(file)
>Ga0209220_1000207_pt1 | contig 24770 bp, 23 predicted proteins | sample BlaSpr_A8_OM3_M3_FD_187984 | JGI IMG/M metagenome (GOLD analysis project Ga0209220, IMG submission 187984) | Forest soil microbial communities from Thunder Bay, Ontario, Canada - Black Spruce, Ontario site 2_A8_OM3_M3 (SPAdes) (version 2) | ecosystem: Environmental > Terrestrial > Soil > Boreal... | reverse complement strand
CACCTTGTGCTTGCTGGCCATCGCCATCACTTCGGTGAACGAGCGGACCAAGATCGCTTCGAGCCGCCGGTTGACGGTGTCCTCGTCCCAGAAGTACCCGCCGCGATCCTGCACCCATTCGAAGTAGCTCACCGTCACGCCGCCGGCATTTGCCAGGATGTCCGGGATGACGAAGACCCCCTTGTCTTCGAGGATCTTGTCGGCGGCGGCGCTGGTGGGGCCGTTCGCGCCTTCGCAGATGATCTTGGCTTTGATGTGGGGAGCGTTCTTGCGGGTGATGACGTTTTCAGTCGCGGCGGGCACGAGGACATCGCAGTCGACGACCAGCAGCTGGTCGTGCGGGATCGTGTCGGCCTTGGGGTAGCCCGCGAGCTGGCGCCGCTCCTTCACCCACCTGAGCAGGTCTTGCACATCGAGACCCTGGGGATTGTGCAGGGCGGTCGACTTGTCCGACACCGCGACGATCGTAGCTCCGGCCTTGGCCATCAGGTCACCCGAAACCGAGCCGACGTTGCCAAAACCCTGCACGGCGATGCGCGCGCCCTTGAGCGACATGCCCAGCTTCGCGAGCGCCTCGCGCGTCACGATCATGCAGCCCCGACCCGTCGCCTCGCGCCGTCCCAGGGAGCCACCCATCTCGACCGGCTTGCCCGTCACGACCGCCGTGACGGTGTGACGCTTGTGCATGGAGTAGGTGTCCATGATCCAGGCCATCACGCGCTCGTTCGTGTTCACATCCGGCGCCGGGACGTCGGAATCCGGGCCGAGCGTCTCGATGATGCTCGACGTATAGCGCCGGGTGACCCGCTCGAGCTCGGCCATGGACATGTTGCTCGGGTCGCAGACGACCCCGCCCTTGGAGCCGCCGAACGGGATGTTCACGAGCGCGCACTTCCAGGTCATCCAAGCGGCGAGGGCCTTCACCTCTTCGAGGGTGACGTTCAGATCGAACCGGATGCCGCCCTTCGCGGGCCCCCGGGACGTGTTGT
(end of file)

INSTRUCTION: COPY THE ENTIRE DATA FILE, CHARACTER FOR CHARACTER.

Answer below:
>Ga0209220_1000207_pt1 | contig 24770 bp, 23 predicted proteins | sample BlaSpr_A8_OM3_M3_FD_187984 | JGI IMG/M metagenome (GOLD analysis project Ga0209220, IMG submission 187984) | Forest soil microbial communities from Thunder Bay, Ontario, Canada - Black Spruce, Ontario site 2_A8_OM3_M3 (SPAdes) (version 2) | ecosystem: Environmental > Terrestrial > Soil > Boreal... | reverse complement strand
CACCTTGTGCTTGCTGGCCATCGCCATCACTTCGGTGAACGAGCGGACCAAGATCGCTTCGAGCCGCCGGTTGACGGTGTCCTCGTCCCAGAAGTACCCGCCGCGATCCTGCACCCATTCGAAGTAGCTCACCGTCACGCCGCCGGCATTTGCCAGGATGTCCGGGATGACGAAGACCCCCTTGTCTTCGAGGATCTTGTCGGCGGCGGCGCTGGTGGGGCCGTTCGCGCCTTCGCAGATGATCTTGGCTTTGATGTGGGGAGCGTTCTTGCGGGTGATGACGTTTTCAGTCGCGGCGGGCACGAGGACATCGCAGTCGACGACCAGCAGCTGGTCGTGCGGGATCGTGTCGGCCTTGGGGTAGCCCGCGAGCTGGCGCCGCTCCTTCACCCACCTGAGCAGGTCTTGCACATCGAGACCCTGGGGATTGTGCAGGGCGGTCGACTTGTCCGACACCGCGACGATCGTAGCTCCGGCCTTGGCCATCAGGTCACCCGAAACCGAGCCGACGTTGCCAAAACCCTGCACGGCGATGCGCGCGCCCTTGAGCGACATGCCCAGCTTCGCGAGCGCCTCGCGCGTCACGATCATGCAGCCCCGACCCGTCGCCTCGCGCCGTCCCAGGGAGCCACCCATCTCGACCGGCTTGCCCGTCACGACCGCCGTGACGGTGTGACGCTTGTGCATGGAGTAGGTGTCCATGATCCAGGCCATCACGCGCTCGTTCGTGTTCACATCCGGCGCCGGGACGTCGGAATCCGGGCCGAGCGTCTCGATGATGCTCGACGTATAGCGCCGGGTGACCCGCTCGAGCTCGGCCATGGACATGTTGCTCGGGTCGCAGACGACCCCGCCCTTGGAGCCGCCGAACGGGATGTTCACGAGCGCGCACTTCCAGGTCATCCAAGCGGCGAGGGCCTTCACCTCTTCGAGGGTGACGTTCAGATCGAACCGGATGCCGCCCTTCGCGGGCCCCCGGGACGTGTTGT